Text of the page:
Motorists are being saddled with the fastest year-on-year rise in insurance premiums since records began five years ago, the industry has warned.
Average car insurance premiums have gone up by 11% in the past year, according to the Association of British Insurers (ABI).
The typical bill for an annual policy is now £484, it said.
Earlier this month, the ABI said car insurance premiums had already hit a record high in 2016.
The news will put further pressure on the government to change its decision to reduce the so-called discount rate in March this year.
The effect of that was to increase pay-outs to accident victims, but also to raise premiums.
The ABI says the change in the discount rate is the main reason behind the rise, but also blames the latest increase in insurance premium tax which went up from 10% to 12% on 1 June.
But personal injury lawyers have hit back - saying the insurance industry has been quietly reaping profits, while failing to pay proper compensation to those seriously injured in accidents.
The ABI is calling on the government to introduce a new system for calculating compensation payments. The Ministry of Justice has already consulted on a replacement system, but has not yet announced its decision.
"This dramatic increase drives home how important it is the government press ahead with a new framework for the discount rate and call a stop to further hikes in insurance premium tax," said Huw Evans, director general of the ABI.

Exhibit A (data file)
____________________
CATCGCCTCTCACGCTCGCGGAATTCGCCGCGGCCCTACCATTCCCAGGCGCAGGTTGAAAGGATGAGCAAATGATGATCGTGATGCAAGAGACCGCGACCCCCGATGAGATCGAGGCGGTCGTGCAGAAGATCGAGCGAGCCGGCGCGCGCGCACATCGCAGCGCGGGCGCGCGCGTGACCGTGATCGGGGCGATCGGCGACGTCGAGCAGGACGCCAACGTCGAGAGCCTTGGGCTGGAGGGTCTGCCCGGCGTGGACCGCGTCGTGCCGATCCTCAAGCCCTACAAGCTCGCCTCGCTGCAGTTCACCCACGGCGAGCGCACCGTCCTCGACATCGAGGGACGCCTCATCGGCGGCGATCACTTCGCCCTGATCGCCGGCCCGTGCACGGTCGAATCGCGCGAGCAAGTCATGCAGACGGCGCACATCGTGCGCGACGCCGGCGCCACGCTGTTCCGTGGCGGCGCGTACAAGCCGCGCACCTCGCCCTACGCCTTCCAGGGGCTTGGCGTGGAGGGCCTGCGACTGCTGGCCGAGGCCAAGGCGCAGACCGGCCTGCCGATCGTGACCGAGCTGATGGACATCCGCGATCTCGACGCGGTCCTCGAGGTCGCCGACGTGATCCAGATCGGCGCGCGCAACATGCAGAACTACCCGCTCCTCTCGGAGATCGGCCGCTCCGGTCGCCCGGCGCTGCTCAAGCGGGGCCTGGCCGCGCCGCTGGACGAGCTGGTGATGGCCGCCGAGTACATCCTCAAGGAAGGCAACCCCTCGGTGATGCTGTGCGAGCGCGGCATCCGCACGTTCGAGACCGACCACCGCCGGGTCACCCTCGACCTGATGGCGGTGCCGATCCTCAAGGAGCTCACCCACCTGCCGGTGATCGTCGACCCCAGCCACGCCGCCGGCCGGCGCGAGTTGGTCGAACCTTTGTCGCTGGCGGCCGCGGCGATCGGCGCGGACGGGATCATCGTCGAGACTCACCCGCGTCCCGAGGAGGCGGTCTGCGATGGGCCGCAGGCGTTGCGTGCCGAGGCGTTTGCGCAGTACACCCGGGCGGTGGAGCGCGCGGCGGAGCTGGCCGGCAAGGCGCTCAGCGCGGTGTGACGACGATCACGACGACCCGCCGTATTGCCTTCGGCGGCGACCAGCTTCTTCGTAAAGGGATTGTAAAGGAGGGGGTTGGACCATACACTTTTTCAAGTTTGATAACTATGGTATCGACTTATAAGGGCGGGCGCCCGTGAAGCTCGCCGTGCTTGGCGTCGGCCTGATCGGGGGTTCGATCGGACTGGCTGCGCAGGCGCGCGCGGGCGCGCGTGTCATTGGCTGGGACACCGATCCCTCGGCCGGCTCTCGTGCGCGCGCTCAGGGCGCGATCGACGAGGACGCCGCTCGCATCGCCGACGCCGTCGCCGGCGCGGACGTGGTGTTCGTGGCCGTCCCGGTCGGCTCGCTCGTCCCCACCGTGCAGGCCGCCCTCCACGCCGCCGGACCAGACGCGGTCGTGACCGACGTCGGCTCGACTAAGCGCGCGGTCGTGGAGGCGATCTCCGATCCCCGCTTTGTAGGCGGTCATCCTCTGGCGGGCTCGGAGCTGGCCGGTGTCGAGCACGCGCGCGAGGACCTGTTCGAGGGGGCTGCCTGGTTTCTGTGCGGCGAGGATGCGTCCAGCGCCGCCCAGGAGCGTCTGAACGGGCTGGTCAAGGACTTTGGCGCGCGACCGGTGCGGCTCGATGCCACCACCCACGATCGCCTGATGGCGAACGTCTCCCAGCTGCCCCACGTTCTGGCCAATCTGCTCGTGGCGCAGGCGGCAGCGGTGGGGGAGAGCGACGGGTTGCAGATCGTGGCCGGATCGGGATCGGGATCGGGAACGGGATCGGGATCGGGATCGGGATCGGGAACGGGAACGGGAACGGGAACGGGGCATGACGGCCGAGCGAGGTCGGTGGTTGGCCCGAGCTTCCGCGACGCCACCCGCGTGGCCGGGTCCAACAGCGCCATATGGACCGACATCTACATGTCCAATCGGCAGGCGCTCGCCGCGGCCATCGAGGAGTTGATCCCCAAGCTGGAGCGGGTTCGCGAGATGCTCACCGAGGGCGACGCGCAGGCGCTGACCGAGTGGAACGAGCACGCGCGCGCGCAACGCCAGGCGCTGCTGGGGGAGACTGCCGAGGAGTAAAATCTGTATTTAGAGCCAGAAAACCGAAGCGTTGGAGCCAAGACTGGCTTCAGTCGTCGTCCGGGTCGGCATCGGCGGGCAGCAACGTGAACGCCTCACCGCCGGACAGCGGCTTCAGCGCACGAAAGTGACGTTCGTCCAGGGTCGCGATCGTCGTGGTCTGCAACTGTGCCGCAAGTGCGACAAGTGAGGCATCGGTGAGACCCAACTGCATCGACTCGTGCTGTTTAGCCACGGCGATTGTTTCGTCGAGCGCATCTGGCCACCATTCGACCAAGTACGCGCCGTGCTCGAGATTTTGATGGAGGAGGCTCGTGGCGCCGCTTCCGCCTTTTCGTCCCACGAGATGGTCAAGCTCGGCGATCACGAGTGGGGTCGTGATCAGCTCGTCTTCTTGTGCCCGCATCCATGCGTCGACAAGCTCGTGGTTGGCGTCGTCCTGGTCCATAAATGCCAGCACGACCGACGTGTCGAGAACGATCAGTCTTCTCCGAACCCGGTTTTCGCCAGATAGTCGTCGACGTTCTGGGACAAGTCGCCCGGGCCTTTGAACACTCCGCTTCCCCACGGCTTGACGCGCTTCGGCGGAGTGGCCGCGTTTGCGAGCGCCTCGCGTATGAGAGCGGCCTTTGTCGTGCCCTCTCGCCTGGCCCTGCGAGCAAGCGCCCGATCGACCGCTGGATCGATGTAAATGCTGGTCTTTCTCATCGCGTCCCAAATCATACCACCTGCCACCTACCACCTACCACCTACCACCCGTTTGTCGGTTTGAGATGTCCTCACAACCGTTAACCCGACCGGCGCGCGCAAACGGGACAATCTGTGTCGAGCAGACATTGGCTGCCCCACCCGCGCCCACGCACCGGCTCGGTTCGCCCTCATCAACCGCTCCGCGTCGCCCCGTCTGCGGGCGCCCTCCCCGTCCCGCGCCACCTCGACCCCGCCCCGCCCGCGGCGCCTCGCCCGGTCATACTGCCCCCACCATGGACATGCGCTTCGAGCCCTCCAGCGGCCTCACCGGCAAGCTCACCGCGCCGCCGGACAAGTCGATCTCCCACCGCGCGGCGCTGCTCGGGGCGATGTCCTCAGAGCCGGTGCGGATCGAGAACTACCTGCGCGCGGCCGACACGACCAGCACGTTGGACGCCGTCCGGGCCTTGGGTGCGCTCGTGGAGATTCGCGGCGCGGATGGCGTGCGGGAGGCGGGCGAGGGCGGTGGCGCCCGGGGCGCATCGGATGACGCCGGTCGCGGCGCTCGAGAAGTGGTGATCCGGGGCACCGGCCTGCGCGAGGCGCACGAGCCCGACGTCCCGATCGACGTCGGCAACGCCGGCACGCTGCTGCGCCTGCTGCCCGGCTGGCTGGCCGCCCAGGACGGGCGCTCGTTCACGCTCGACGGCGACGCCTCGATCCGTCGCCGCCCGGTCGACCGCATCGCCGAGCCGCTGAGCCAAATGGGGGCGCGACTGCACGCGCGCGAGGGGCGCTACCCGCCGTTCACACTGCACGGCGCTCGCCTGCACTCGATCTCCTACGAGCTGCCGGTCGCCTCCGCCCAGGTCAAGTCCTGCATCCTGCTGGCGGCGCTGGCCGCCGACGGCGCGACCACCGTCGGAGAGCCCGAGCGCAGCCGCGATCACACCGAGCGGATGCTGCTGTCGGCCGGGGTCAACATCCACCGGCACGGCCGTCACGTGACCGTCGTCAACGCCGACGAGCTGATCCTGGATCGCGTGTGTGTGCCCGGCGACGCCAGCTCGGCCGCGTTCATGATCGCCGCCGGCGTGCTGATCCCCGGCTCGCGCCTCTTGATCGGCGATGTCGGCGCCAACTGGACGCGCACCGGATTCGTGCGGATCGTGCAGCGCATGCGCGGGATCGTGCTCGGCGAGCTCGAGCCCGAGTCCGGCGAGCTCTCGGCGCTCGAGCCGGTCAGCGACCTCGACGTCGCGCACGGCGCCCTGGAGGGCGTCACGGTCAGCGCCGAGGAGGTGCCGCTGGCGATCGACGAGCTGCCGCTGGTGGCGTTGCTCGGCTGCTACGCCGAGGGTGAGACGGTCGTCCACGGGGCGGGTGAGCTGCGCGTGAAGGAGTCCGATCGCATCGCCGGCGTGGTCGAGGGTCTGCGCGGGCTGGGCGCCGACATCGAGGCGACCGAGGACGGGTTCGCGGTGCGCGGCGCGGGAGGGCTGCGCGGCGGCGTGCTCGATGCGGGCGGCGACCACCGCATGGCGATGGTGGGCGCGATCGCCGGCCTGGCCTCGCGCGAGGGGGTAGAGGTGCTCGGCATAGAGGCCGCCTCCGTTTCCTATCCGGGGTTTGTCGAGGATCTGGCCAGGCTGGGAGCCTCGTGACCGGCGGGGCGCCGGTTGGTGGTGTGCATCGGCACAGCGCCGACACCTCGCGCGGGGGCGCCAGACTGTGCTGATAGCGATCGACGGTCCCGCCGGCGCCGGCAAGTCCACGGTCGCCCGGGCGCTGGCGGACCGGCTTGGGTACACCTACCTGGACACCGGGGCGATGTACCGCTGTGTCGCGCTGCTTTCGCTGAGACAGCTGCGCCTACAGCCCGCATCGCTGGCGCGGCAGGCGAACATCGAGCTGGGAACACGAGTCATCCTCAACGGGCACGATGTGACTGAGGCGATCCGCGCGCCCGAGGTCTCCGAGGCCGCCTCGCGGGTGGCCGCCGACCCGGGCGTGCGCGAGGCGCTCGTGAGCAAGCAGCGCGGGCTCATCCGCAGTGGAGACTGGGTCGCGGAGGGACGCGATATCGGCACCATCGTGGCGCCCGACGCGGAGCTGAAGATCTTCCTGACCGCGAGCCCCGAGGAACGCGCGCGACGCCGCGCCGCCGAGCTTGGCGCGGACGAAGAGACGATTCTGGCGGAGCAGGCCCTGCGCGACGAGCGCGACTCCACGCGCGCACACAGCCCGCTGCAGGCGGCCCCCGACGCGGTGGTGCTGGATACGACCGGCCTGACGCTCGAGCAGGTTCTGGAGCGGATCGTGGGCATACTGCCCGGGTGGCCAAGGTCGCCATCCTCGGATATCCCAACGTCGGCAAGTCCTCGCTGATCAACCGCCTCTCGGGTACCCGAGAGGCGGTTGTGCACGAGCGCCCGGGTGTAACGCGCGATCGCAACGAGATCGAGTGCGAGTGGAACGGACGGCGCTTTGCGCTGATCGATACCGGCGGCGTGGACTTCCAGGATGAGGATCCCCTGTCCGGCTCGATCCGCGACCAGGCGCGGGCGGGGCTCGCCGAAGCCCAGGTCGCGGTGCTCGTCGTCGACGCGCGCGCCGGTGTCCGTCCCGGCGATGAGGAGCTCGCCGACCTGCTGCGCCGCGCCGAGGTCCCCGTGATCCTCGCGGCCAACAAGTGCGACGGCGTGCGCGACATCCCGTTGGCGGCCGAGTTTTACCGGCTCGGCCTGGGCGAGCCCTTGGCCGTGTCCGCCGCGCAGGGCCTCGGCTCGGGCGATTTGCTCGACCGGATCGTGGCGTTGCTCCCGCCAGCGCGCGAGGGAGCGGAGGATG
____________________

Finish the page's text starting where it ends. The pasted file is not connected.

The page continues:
"Most younger and older drivers are likely to face increases even higher than this, hurting people who can least afford it," he said.
But personal injury lawyers have accused the industry of under-paying accident victims before the rules were changed.
"During this time insurers quietly reaped the financial benefits of not having to pay what they owe to people with life-long, life-changing injuries," said Brett Dixon, president of the Association of Personal Injury Lawyers.
"Yet the insurance industry has been vociferous in blaming the correction for rising motor premiums. It is scandalous that the blame for the mismanagement of the discount rate is being put at the door of seriously injured people."
What is the discount rate?
Think of the discount rate as a rebate for insurance companies who pay out lump sums to accident victims.
In theory those awarded such sums can earn extra money by investing the money they are given, so insurance firms need to pay out slightly less to make up for that.
Up until March this year the awards were reduced - or discounted - by 2.5%, the amount that victims could earn in interest on government bonds.
But such interest rates - or bond yields - have fallen. In fact once inflation is taken into account, they are now negative - meaning accident victims will actually be losing money in real terms over the long term.
That is why the government reduced the discount rate to -0.75% in March. However this means that insurance companies are currently paying a premium to accident victims, rather than getting a rebate on the sums they pay out.
The government's decision to cut the discount rate will also be criticised in the House of Lords on Tuesday.
Lord Hodgson of Astley Abbotts has tabled what is called a "motion of regret" - expressing concern that the government did not commission an impact assessment before ordering the changes.